Tanzania has been granted a loan worth $123.39 million to finance part of the country’s North-West Grid 400kV Nyakanaz–Kigoma power transmission line project.
The funding was approved last Friday by the multilateral development finance institution, the African Development Bank (AfDB).
The project aims to improve supply, reliability and affordability of electricity in the Kigoma Region in north-western Tanzania by providing main grid access for the socio-economic transformation of the region in line with the country’s 2025 vision.
It is projected to increase electricity access from 16.2% to 20% in the region with over 483,000 households by 2024.
This power transmission line to be completed by 2024 involves the construction of a 280-km 400KV transmission line from Nyakanazi to Kigoma; extension of Nyakanazi substation and construction of a new substation at Kigoma; and integration of existing Kigoma and Kasulu 33KV distribution networks with the main grid including supply of last-mile connection materials to serve at-least 10,000 new consumers in Kigoma Region.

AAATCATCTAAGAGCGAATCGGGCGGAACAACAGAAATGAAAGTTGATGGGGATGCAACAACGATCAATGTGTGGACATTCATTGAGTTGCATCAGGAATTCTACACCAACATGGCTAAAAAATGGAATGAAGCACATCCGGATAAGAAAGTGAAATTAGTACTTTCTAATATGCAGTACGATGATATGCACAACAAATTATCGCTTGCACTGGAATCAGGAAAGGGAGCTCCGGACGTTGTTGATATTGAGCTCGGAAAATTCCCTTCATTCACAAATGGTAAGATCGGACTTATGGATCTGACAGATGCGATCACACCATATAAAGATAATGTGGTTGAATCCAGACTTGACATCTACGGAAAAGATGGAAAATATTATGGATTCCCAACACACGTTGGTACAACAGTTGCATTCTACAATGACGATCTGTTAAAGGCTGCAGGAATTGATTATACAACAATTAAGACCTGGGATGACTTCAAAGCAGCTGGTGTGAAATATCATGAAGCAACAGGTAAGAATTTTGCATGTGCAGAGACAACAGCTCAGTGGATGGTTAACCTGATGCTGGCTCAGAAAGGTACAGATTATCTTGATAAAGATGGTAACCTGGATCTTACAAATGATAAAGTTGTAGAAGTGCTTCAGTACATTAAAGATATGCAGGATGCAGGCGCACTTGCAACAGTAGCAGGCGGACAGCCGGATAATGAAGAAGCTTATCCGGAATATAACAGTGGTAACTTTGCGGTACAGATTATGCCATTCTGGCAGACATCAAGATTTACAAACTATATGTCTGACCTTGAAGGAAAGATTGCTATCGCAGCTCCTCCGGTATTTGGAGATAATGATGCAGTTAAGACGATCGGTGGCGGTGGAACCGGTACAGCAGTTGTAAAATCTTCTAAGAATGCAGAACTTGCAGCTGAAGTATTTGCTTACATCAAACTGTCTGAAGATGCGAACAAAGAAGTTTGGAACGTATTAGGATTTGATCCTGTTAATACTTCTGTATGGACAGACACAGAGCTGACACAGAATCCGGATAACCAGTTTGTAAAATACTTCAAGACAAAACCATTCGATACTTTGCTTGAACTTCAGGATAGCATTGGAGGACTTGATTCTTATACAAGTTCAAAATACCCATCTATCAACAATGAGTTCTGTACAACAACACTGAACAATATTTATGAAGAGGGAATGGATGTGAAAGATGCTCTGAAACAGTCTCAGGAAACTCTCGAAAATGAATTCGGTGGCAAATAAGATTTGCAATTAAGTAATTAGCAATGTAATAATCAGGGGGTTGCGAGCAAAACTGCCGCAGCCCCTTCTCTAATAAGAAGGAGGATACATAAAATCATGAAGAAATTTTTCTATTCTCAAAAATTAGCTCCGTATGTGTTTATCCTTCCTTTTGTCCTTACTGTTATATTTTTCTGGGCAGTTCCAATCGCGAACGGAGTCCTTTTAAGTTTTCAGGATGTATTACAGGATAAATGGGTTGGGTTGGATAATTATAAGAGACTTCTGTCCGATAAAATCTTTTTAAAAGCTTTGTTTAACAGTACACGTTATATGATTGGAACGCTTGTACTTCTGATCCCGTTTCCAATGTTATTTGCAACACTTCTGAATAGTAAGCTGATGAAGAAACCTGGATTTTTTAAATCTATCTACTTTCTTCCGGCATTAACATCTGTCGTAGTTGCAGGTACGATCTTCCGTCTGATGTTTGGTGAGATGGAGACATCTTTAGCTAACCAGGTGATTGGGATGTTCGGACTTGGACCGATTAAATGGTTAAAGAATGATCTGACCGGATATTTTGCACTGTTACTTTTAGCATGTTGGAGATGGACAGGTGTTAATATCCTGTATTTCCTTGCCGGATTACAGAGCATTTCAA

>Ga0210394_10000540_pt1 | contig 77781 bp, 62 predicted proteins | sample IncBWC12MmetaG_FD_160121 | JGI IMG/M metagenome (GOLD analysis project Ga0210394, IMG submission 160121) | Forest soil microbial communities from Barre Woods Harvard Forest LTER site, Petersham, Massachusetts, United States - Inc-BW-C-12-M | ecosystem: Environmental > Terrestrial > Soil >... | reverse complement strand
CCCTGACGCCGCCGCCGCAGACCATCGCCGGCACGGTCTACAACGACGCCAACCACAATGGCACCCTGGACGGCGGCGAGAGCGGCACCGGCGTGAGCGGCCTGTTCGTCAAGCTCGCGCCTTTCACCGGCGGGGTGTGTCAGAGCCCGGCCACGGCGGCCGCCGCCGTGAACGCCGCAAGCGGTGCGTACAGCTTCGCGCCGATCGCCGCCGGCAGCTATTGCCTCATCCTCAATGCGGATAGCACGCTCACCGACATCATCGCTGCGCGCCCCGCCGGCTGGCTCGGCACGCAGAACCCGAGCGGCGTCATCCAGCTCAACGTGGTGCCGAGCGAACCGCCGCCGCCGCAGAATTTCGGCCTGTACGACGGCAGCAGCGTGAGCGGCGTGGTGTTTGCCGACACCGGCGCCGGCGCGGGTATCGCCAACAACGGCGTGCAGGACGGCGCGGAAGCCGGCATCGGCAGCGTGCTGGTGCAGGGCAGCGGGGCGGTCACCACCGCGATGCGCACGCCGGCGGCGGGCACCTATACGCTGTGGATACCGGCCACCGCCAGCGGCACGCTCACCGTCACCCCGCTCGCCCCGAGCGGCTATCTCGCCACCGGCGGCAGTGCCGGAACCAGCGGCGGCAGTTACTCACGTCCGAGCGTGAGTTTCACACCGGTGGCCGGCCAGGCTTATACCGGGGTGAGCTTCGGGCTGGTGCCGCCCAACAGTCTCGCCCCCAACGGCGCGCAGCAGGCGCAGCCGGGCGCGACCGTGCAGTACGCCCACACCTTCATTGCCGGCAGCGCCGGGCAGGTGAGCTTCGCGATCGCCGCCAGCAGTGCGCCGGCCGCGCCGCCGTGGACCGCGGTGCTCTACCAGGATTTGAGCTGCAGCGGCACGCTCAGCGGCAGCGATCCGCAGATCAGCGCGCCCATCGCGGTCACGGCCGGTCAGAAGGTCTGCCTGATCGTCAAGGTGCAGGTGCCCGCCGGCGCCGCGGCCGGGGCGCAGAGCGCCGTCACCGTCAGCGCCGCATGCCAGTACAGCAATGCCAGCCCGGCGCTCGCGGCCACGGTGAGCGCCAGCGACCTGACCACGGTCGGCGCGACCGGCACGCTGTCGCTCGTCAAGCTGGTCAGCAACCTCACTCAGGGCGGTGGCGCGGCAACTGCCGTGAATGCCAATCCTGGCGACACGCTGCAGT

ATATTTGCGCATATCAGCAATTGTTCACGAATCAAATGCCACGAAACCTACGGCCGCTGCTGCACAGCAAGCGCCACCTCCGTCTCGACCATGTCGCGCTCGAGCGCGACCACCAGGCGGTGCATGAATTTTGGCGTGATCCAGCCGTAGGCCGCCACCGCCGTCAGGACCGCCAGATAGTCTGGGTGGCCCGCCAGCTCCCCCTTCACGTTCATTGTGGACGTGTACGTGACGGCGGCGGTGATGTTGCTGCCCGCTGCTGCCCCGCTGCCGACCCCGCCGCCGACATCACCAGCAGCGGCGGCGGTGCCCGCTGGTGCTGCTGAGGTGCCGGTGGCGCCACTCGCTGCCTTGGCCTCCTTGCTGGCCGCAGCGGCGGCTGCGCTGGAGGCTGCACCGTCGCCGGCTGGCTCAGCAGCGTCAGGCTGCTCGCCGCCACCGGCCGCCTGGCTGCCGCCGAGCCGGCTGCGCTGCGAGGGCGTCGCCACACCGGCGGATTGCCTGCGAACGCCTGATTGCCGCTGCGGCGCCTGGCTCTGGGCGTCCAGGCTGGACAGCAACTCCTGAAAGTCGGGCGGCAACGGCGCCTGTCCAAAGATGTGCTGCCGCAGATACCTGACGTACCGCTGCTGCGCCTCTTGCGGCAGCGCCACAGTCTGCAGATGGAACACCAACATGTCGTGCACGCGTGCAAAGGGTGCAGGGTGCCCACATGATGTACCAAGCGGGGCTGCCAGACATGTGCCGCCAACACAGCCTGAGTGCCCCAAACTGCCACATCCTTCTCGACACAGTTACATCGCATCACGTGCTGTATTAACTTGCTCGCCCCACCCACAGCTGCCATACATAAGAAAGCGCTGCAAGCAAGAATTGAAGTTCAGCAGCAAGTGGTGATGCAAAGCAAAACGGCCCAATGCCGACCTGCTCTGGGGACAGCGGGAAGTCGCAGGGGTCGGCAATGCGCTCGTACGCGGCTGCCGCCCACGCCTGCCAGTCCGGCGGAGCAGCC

Consultancy and audit services as well as compensation and/or resettlement of people affected by the project will also be implemented.
The project will be financed from three sources, namely, the AfDB loan, the South Korea Economic Development Co-operation Fund and the government of Tanzania. The funds, which represent 66%, 24% and 10% respectively of the overall cost, is estimated at $186.12 million.
Power transmission line
The power transmission line project will lower energy production costs by decommissioning expensive diesel-powered plants in Kigoma and Kasulu urban centres including surrounding areas.
In addition to enhancing job creation, the project is expected to reduce greenhouse gas emissions in north western Tanzania.
Furthermore, it will complement the ongoing Bank-funded 220 kV Rusumo-Nyakanazi regional transmission line including the multinational 80MW Rusumo Hydro Power Plant as well as other development partner supported energy infrastructure programmes in north western Tanzania.